Gray Day

The fire that was our fall has burnt itself out, but for a few embers here and there.  Those embers are largely the heat that is generated by passionate gardeners.  The plans to plant bulbs.  How to store the cannas.  What they feel they must try-next season.  A new house requiring some semblance of a landscape before the snow flies.  But the fact remains that the leaves from our shop wall of boston ivy fell in unison overnight, making a crispy heap all along the base of the wall. The skies have been rainy and gray all day-the wind brisk and cold.  The color in the garden this late-muted, and dry.     

My small rose garden is but a shadow of its summer self.  The last few flowers on the Sally Holmes roses are droopy, the petals punctuated by rose pink markings from the cold rain.  The asparagus, weighted down by the cold rain, is grudgingly turning yellow.  Along with my Parrotias, it is the last plant in garden to succumb to the fall, and turn color. Once the asparagus turns, I know the gray days are soon to come.

Buck shut the fountain down a week ago.  Dry maple leaves floated on the still surface.  Many more maple leaves have sunk to the bottom,  turning the water brown.  The decomposing leaves stain the stone.  He drained the pool yesterday.  I am in no hurry to go see it-empty.  Closing the fountain is every bit as emotional day as that day when we open it in the spring.  The opening and closing-part and parcel of gardening in a zone that has four seasons.

What plant could possibly be more dramatic about about the close of the gardening season than the hostas?  Once the cold infiltrates their stems and leaves, they collapse in a mushy heap on the ground.  Flattened-that is exactly how the late fall makes me feel.  It’s too late to garden, beyond the planting of the fall bulbs.  It’s too early for winter. It’s too early for a down coat, but its too late for a sweater.  It is way too early to wring my hands, and wish the season had been better.  It is too late to plant a few more anemones.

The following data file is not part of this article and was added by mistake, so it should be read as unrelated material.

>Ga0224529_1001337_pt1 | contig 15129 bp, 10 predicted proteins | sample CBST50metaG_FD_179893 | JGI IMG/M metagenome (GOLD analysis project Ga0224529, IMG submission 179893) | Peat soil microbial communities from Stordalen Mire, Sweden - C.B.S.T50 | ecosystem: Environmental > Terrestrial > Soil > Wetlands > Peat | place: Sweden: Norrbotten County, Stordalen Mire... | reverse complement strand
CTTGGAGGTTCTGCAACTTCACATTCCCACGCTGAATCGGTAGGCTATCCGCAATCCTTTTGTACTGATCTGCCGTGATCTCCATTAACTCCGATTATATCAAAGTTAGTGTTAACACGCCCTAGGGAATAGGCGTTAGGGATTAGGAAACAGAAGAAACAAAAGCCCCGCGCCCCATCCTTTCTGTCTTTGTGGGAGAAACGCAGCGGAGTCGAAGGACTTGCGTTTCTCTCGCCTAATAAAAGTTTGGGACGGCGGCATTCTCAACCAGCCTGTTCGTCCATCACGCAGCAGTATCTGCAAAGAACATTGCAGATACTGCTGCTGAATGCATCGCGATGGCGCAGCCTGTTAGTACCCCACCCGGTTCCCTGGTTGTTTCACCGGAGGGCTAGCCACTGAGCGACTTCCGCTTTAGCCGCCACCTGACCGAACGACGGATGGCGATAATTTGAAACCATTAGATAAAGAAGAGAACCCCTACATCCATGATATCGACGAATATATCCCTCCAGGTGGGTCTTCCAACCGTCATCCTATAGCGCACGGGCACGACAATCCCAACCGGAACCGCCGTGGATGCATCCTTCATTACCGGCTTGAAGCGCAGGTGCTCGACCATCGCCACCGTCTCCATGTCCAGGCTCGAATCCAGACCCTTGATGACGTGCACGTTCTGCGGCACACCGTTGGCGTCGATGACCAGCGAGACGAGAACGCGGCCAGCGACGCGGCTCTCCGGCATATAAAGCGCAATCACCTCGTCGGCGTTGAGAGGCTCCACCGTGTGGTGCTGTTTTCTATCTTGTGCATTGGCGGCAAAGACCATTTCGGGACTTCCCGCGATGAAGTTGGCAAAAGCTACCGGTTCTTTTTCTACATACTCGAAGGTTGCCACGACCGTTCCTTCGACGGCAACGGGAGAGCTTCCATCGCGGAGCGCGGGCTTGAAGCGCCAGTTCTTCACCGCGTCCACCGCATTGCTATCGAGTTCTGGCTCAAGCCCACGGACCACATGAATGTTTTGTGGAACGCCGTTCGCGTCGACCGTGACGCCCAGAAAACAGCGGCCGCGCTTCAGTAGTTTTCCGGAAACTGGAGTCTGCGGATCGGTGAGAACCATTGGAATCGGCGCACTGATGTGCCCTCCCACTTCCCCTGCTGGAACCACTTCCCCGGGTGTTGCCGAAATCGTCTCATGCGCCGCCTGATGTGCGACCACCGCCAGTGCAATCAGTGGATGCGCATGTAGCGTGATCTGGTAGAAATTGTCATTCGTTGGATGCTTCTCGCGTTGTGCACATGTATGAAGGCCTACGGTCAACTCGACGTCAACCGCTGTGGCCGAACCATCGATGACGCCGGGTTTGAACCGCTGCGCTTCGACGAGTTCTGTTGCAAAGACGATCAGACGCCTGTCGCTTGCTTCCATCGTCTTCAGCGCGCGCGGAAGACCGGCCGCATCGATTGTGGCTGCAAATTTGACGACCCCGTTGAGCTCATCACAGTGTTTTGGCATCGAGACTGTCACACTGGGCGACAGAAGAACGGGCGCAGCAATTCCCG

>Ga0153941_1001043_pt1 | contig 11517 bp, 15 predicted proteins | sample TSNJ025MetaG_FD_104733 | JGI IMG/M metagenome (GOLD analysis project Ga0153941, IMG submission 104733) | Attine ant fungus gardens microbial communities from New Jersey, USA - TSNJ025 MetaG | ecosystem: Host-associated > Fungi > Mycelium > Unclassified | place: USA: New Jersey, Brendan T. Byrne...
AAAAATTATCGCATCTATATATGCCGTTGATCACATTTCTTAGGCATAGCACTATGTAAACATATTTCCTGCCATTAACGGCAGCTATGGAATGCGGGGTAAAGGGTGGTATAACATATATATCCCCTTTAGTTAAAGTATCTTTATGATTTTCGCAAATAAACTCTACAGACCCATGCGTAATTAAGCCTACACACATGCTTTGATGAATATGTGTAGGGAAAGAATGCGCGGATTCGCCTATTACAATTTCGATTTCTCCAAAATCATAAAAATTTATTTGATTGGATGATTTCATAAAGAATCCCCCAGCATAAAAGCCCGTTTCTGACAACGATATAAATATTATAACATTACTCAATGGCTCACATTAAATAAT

We did redo a landscape on a small property last week; this renovation included a sizeable perennial garden.  If I plant perennials this late in the fall, I am sure to tromp down the rootballs firmly.  No rooting will take place now, and the frost coming out of the ground in the spring will want to heave those rootballs out of the ground.  We stamp every plant down firmly.  At the end of winter, when the frost starts coming out of the ground, we will check to be sure no plants have heaved up. 

Though we are still actively involved in the installation of landscapes, several of which are for newly constructed homes, the close of the gardening season is tough to take. Amazingly, we have not had a hard frost yet.  Down the street from me, a marigold border is flat out gorgeous.  Maybe it’s just my gray-colored glasses, but most of the landscape looks like it is grieving.